Christians in the Middle East deserve the prayers and material support of Catholics around the globe this Easter, a Vatican official said.
Catholics can “become promoters of dialogue through peace, prayer and sharing of burdens” with Middle East Christians, said Cardinal Leonardo Sandri, prefect of the Congregation for Eastern Churches.
In a letter sent to bishops around the world, Cardinal Sandri asked for continued support for the traditional Good Friday collection for the Holy Land. Sixty-five percent of the funds raised go to the Franciscan Custody of the Holy Land, an administratively autonomous province of the Franciscan order. The Franciscan Custody is responsible for most of the shrines connected with the life of Jesus as well as for providing pastoral care to the region’s Catholics, running schools, operating charitable institutions and training future priests and religious.
The collection, taken up at the request of the Pope, is administered by the Franciscan Custody and the Congregation for Eastern Churches. The congregation monitors how all funds are used, both the 65 per cent directed to the Franciscan Custody and the 35 percent used to support projects chosen by the congregation elsewhere in the Holy Land, Cyprus, Syria, Lebanon, Egypt, Ethiopia, Eritrea, Turkey, Iran and Iraq.
None of the money will be used to help offset the deficit of the Franciscan order’s headquarters in Rome. US Franciscan Father Michael Perry, the order’s minister general, announced in December that because of a lack of oversight and “questionable” transactions, the generalate had a significant debt.
“From the time the collection was established, the congregation has distributed the funds directly to the Custody specifically for the projects approved,” said a friar who belongs to the Custody. “The generalate has nothing to do with the process.”
Along with Cardinal Sandri’s letter, the Vatican press office on March 10 released some details of how the 2014 collection was disbursed. It said close to $2.5 million was used to provide emergency assistance to people in Iraq and Syria; just over $2.6 million was used to support Catholic education at every level; and about $2.4 million went to a variety of small programmes, including support for the Assembly of Catholic Ordinaries of the Holy Land.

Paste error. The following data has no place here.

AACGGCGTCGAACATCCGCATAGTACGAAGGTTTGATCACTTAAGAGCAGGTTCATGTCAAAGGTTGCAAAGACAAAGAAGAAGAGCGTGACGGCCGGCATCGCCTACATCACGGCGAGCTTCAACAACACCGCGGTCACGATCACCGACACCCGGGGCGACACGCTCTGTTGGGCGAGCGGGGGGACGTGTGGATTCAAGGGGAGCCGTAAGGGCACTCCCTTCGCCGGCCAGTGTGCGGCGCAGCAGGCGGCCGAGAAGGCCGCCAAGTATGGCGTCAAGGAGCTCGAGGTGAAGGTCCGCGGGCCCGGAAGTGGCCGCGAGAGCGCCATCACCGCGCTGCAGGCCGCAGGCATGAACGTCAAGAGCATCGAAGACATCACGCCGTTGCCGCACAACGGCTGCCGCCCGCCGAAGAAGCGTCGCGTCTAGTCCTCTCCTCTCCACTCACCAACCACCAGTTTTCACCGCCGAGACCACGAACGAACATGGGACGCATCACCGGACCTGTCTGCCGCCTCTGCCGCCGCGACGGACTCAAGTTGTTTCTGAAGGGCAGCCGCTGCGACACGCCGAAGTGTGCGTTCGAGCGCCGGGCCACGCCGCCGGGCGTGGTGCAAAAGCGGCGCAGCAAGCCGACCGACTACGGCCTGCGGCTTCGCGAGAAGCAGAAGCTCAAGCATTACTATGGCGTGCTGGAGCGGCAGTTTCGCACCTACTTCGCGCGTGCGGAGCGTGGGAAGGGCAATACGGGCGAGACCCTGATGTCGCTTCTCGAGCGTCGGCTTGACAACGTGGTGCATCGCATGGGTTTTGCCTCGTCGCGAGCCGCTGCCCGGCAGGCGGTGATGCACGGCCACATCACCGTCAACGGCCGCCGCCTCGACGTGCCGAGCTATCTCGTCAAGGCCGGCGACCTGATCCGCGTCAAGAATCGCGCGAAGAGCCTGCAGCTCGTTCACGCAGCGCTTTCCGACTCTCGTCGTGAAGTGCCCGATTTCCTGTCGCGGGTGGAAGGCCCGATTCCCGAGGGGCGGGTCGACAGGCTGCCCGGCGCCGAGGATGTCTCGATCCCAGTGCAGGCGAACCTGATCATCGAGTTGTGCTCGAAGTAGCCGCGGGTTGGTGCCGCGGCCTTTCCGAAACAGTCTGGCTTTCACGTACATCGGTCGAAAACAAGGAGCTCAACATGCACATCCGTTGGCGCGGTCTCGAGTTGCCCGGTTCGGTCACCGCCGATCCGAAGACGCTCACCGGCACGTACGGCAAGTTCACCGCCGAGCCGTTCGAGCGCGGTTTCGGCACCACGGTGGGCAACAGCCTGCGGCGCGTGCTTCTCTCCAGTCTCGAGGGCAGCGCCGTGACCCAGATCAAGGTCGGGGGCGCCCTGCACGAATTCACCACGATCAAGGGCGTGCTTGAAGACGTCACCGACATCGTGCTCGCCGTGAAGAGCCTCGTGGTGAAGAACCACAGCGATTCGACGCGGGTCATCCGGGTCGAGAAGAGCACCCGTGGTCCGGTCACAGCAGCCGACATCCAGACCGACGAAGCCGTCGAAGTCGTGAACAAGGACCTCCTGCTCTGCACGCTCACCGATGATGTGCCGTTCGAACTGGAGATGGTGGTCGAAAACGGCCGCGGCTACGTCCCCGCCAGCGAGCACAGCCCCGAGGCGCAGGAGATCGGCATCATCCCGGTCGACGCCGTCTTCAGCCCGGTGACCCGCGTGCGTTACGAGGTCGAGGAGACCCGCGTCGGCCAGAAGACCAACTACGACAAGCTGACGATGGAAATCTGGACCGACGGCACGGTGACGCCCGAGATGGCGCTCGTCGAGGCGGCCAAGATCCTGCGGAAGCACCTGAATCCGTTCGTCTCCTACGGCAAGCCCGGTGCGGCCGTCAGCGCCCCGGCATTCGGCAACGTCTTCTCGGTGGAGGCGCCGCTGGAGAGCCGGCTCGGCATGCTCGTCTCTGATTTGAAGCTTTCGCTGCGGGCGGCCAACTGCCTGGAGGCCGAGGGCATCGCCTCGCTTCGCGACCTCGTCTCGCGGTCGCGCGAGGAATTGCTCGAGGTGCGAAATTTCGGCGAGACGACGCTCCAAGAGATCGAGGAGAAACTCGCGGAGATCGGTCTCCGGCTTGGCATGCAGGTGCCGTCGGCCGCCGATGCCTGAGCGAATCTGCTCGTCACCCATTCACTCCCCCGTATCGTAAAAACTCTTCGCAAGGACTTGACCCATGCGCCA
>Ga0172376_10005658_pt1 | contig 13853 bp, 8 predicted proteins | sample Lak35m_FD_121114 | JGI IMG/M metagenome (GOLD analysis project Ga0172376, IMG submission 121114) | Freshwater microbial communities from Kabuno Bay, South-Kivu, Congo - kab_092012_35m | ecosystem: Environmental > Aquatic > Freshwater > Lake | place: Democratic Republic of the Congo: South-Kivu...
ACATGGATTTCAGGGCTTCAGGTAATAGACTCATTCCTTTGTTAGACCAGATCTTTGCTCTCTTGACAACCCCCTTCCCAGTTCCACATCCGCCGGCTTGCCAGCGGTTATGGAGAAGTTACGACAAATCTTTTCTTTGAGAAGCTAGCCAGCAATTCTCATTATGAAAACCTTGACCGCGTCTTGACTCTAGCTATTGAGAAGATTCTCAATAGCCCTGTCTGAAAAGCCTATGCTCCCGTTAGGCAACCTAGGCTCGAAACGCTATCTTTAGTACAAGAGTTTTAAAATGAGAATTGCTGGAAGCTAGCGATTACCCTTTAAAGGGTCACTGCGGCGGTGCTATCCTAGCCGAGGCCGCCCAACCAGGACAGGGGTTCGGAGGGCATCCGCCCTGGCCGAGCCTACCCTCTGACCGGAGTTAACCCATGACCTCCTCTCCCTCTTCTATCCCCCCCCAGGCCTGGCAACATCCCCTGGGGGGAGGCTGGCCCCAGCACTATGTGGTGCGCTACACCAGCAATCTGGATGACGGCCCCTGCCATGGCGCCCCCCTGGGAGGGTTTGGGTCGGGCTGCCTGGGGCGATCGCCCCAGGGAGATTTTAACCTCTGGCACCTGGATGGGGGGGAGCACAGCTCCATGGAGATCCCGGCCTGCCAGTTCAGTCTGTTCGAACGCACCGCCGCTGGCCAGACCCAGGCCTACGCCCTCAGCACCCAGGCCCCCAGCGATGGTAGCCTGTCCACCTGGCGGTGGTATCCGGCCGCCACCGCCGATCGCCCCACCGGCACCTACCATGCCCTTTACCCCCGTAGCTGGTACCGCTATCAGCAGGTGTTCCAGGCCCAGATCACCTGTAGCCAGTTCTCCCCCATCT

The Vatican also released a list of the projects supported through the funds given to the Franciscan Custody to assist the Christian minority in the region, preserve and provide pilgrim access to the archaeological sites and Christian shrines and support education.
Among the maintenance and restoration work carried out were projects at the basilica in the Garden of Gethsemane, at the Church of the Holy Sepulcher, the Cenacle where the Last Supper was believed to have been, the Basilica of the Annunciation in Nazareth, the archaeological dig at Magdala, Capernaum, Mount Tabor, Cana and Mount Nebo in Jordan.
Meanwhile, Bishop Declan Lang, chair of the Catholic Bishops’ Conference of England and Wales’s department of international affairs, is encouraging Catholics to contact Christian prisoners of conscience and human rights defenders with a message of hope this Easter.
For the first time Action by Christians Against Torture has published an Easter greetings list containing details of Christians including a teacher imprisoned on political charges in Indonesia, a priest facing threats because of his human rights advocacy in Cuba and an MP risking her safety by speaking out on behalf of religious minorities in Pakistan.
Highlighting the Pope’s focus on tackling persecution, Bishop Declan said: “Pope Francis has called on us to support Christians facing persecution wherever they are in the world. Sending an Easter message to Christian prisoners of conscience and human rights defenders is a practical yet powerful way to give hope and encouragement. Showing that they are not forgotten can also lead to better treatment by the authorities.